The Who: Hits 50!

Fifty years of hits and misses

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After 50 years in show business, The Who look back at their career via the medium of multi-disc box set, probably relieved that at least some of them managed to outlive the "hope I die before I get old" millstone. But what does it all mean?

It’s Grrr! for mods Following the lead of The Rolling Stones, The ‘Oo mark their half century with an extensive chronological compilation of 40-plus singles. Like the Stones’ comp, it’s heavily weighted towards their golden age (The Who have, after all, released only three post-70s albums), outlasts the average Peter Jackson movie and is a ceaseless delight from start to finish. Once you’ve got past Zoot Suit, the comic prologue from back when The Who were beat-era fashion victims The High Numbers, the jolt into the visceral end of 60s pop hits like a Pacific Rim Jaeger. Townshend’s riffs, taut as tripwire, slash through I Can’t Explain, Substitute and I’m A Boy, Moon’s drums hammer out brave new rock’n’roll tattoos and Roger Daltrey grows from stuttering man-child to roaring he-lion between My Generation and I Can See For Miles.

The real roots of metal are here It was from Moon’s welly and Townshend’s thunder, as much as MC5 and the filthiest antique blues, that Black Sabbath and Led Zeppelin took their cues, and as The Who’s 60s pop era morphs into the rock operas – complete or truncated - of Tommy, Who’s Next and Quadrophenia, you can hear the meat, heft and pummelling force of hard rock being forged and perfected. Pinball Wizard, their high-voltage take on Summertime Blues and their masterpiece Won’t Get Fooled Again were songs of youth rebellion with a very adult machismo, and somewhere in the mix a new generation of tassle-loving biker freaks was united. Punk, and Moon’s death, took the wind out of them You can only remain the voice of youth so far into your thirties, and by the punk era The Who’s output was beginning to sound bloated and ripe for annihilation. What they lost in being stripped of Moon’s powerful ballast in 1978 they replaced with a synth-pop modernism for 1981’s You Better You Bet, but other post-70s material suffered by trying to blend into their plastic pop environs. So Don’t Let Go The Coat sounded like an impression of Bryan Ferry fronting Talking Heads, while the lovelorn calypso Athena (about Townshend falling in love with actress Theresa Russell) and Eminence Front (about the cocaine façade of the wealthy) stank of the expensive quasi-funk production polish that made the old guard - from Genesis to Chris Rea to Billy Joel - sound virtually interchangeable in the 80s.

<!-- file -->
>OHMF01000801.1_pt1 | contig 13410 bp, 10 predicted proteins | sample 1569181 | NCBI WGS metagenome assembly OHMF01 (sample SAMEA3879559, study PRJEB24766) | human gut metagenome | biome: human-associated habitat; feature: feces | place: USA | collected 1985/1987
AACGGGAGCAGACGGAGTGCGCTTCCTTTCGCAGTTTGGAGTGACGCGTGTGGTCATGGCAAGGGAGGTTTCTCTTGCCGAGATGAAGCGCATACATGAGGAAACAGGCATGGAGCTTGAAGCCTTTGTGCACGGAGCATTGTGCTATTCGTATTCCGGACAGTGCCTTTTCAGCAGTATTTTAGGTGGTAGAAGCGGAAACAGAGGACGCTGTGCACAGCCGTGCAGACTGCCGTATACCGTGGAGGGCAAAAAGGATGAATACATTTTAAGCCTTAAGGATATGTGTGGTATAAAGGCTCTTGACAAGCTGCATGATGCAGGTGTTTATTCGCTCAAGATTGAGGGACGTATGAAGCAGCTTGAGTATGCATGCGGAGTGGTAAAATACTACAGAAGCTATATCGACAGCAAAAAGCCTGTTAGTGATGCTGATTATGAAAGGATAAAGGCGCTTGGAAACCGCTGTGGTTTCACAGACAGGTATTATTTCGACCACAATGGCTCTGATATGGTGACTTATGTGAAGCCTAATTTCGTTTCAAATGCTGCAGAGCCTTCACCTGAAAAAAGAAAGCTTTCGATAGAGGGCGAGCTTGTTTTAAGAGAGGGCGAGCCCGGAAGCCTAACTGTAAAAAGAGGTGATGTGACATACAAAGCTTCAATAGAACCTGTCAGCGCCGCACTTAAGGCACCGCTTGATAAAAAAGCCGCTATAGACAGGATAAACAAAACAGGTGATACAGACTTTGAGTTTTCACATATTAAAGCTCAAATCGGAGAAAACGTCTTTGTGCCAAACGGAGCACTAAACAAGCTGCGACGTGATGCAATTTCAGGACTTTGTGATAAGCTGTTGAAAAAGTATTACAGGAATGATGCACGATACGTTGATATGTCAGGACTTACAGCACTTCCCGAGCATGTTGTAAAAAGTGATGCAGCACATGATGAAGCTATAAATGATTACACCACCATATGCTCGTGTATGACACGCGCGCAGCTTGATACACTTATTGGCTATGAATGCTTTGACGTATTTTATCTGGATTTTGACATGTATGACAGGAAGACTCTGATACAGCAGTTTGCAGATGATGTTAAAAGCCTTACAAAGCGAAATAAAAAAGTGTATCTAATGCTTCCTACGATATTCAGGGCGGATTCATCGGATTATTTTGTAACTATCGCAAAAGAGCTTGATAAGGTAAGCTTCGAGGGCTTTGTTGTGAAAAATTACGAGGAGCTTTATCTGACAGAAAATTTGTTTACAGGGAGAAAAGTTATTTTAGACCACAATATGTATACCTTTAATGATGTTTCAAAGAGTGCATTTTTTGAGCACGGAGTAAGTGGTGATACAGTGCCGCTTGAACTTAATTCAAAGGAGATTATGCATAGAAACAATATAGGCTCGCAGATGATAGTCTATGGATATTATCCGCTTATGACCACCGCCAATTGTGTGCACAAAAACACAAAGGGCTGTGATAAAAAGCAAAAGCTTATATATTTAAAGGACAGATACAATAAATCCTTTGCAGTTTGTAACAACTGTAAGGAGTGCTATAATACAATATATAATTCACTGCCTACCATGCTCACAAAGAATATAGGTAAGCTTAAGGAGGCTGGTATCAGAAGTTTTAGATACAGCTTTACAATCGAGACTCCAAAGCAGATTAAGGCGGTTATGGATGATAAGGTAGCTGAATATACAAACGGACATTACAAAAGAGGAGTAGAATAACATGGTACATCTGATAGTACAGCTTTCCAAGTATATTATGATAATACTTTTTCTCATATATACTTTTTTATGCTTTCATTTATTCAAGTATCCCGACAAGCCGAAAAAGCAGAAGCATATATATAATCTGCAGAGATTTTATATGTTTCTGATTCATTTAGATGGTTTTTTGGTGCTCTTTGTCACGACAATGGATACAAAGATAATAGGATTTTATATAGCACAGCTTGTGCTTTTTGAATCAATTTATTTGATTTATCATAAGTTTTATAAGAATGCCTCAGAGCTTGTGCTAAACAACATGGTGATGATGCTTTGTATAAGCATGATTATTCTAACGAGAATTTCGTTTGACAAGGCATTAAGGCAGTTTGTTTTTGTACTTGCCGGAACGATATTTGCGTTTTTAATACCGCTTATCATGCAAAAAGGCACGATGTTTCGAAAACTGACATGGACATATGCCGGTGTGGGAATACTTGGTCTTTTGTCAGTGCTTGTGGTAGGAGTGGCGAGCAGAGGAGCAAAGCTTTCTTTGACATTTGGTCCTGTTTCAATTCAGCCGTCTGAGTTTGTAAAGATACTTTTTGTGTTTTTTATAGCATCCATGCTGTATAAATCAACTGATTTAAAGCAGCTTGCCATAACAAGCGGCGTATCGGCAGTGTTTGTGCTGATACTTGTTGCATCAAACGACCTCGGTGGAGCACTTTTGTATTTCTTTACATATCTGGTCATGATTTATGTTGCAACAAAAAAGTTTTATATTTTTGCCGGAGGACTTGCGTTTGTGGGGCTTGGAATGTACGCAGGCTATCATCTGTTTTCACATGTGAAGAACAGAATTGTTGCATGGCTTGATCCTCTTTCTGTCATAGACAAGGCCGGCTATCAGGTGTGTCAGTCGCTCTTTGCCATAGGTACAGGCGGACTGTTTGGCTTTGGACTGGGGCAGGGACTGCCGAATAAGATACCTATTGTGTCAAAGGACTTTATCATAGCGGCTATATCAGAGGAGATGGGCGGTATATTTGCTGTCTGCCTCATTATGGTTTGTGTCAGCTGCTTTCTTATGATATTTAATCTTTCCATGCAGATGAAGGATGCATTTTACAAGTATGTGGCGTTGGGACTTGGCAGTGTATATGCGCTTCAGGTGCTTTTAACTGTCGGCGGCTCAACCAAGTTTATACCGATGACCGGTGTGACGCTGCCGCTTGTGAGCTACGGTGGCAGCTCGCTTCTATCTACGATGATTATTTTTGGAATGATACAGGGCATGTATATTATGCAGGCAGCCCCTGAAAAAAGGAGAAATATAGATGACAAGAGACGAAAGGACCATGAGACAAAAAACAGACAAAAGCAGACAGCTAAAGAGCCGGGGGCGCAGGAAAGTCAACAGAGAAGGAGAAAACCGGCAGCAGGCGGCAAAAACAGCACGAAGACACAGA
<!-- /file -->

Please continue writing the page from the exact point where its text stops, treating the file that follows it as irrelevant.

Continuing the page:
The new track is Doom And Gloom for mods Like the Stones’ new track, the gospel pomp rock of Be Lucky, the one new song here, wittily harks back to The Who’s best moments as it turns a withering eye on the current state of rock’n’roll. “If you wanna sell you gotta kiss and tell/And you gotta do a cover of Highway To Hell”, Daltrey bawls, going on to make comedy references to Daft Punk in a robot voice and advising hopeful musicians to “dress it up in laptop shit”. Even as they approach their 278th farewell tour, the wit and wallop still thrives…

Mark Beaumont

Mark Beaumont is a music journalist with almost three decades' experience writing for publications including Classic Rock, NME, The Guardian, The Independent, The Telegraph, The Times, Uncut and Melody Maker. He has written major biographies on Muse, Jay-Z, The Killers, Kanye West and Bon Iver and his debut novel [6666666666] is available on Kindle.